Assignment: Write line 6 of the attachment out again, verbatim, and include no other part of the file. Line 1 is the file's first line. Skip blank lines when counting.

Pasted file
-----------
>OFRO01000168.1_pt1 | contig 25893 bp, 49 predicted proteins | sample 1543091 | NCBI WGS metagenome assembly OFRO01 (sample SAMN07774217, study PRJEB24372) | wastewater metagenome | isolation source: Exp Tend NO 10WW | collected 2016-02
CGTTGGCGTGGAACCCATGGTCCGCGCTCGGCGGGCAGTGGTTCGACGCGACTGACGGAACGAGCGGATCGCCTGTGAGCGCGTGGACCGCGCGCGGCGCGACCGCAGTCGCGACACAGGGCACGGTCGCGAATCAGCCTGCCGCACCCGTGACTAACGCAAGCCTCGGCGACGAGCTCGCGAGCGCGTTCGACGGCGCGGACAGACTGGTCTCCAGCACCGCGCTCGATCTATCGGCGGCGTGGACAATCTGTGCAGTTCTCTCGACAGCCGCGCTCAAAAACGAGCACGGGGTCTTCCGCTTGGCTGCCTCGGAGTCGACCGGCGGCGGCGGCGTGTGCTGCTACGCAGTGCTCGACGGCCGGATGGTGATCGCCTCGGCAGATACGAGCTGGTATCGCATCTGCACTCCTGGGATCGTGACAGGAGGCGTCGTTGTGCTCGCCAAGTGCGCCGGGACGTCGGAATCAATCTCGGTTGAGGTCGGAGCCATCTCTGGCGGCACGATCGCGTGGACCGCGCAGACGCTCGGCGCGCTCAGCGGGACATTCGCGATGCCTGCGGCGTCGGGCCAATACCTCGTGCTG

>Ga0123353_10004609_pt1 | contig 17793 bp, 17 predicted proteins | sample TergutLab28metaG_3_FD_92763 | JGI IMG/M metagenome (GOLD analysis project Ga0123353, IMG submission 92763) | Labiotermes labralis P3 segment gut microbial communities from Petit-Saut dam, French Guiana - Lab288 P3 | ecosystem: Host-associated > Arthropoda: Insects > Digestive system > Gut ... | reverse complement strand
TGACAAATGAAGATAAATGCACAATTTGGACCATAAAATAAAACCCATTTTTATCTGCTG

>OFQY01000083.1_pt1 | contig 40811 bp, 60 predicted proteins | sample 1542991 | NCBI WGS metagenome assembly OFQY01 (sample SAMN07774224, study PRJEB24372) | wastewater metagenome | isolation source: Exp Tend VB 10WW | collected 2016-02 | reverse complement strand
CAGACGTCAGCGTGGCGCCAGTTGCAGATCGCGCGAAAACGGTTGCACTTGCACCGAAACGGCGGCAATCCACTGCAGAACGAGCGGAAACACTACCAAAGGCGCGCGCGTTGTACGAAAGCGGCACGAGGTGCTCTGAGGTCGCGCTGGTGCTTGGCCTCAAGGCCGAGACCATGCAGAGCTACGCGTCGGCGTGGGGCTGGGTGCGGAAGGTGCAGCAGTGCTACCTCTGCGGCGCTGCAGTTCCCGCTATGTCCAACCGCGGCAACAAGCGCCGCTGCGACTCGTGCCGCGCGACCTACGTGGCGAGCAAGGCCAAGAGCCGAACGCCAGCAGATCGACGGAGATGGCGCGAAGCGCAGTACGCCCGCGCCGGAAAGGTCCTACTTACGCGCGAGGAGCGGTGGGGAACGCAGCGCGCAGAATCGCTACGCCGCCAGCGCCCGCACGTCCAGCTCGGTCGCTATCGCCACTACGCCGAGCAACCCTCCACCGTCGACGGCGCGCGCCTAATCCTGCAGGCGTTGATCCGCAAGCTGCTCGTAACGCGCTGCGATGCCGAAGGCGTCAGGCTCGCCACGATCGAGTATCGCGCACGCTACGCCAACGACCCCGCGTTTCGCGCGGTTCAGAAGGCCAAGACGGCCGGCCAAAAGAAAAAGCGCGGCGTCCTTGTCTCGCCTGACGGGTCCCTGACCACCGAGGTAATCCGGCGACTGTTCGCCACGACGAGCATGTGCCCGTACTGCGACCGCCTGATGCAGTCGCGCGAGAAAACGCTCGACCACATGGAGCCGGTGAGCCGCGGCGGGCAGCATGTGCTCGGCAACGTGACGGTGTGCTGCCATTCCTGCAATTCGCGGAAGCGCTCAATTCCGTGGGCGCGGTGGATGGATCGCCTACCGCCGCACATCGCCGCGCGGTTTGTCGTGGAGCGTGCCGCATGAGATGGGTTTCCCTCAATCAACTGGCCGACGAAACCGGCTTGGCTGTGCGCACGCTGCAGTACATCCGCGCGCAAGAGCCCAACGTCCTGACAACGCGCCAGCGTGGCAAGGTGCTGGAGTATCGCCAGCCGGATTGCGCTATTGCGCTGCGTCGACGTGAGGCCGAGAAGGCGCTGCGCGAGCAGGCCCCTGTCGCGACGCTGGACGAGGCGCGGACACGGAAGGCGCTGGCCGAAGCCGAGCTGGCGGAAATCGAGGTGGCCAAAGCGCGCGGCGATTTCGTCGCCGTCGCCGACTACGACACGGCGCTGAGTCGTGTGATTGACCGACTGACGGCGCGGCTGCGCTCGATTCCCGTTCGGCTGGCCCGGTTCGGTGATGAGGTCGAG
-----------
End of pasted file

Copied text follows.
CAGACGTCAGCGTGGCGCCAGTTGCAGATCGCGCGAAAACGGTTGCACTTGCACCGAAACGGCGGCAATCCACTGCAGAACGAGCGGAAACACTACCAAAGGCGCGCGCGTTGTACGAAAGCGGCACGAGGTGCTCTGAGGTCGCGCTGGTGCTTGGCCTCAAGGCCGAGACCATGCAGAGCTACGCGTCGGCGTGGGGCTGGGTGCGGAAGGTGCAGCAGTGCTACCTCTGCGGCGCTGCAGTTCCCGCTATGTCCAACCGCGGCAACAAGCGCCGCTGCGACTCGTGCCGCGCGACCTACGTGGCGAGCAAGGCCAAGAGCCGAACGCCAGCAGATCGACGGAGATGGCGCGAAGCGCAGTACGCCCGCGCCGGAAAGGTCCTACTTACGCGCGAGGAGCGGTGGGGAACGCAGCGCGCAGAATCGCTACGCCGCCAGCGCCCGCACGTCCAGCTCGGTCGCTATCGCCACTACGCCGAGCAACCCTCCACCGTCGACGGCGCGCGCCTAATCCTGCAGGCGTTGATCCGCAAGCTGCTCGTAACGCGCTGCGATGCCGAAGGCGTCAGGCTCGCCACGATCGAGTATCGCGCACGCTACGCCAACGACCCCGCGTTTCGCGCGGTTCAGAAGGCCAAGACGGCCGGCCAAAAGAAAAAGCGCGGCGTCCTTGTCTCGCCTGACGGGTCCCTGACCACCGAGGTAATCCGGCGACTGTTCGCCACGACGAGCATGTGCCCGTACTGCGACCGCCTGATGCAGTCGCGCGAGAAAACGCTCGACCACATGGAGCCGGTGAGCCGCGGCGGGCAGCATGTGCTCGGCAACGTGACGGTGTGCTGCCATTCCTGCAATTCGCGGAAGCGCTCAATTCCGTGGGCGCGGTGGATGGATCGCCTACCGCCGCACATCGCCGCGCGGTTTGTCGTGGAGCGTGCCGCATGAGATGGGTTTCCCTCAATCAACTGGCCGACGAAACCGGCTTGGCTGTGCGCACGCTGCAGTACATCCGCGCGCAAGAGCCCAACGTCCTGACAACGCGCCAGCGTGGCAAGGTGCTGGAGTATCGCCAGCCGGATTGCGCTATTGCGCTGCGTCGACGTGAGGCCGAGAAGGCGCTGCGCGAGCAGGCCCCTGTCGCGACGCTGGACGAGGCGCGGACACGGAAGGCGCTGGCCGAAGCCGAGCTGGCGGAAATCGAGGTGGCCAAAGCGCGCGGCGATTTCGTCGCCGTCGCCGACTACGACACGGCGCTGAGTCGTGTGATTGACCGACTGACGGCGCGGCTGCGCTCGATTCCCGTTCGGCTGGCCCGGTTCGGTGATGAGGTCGAG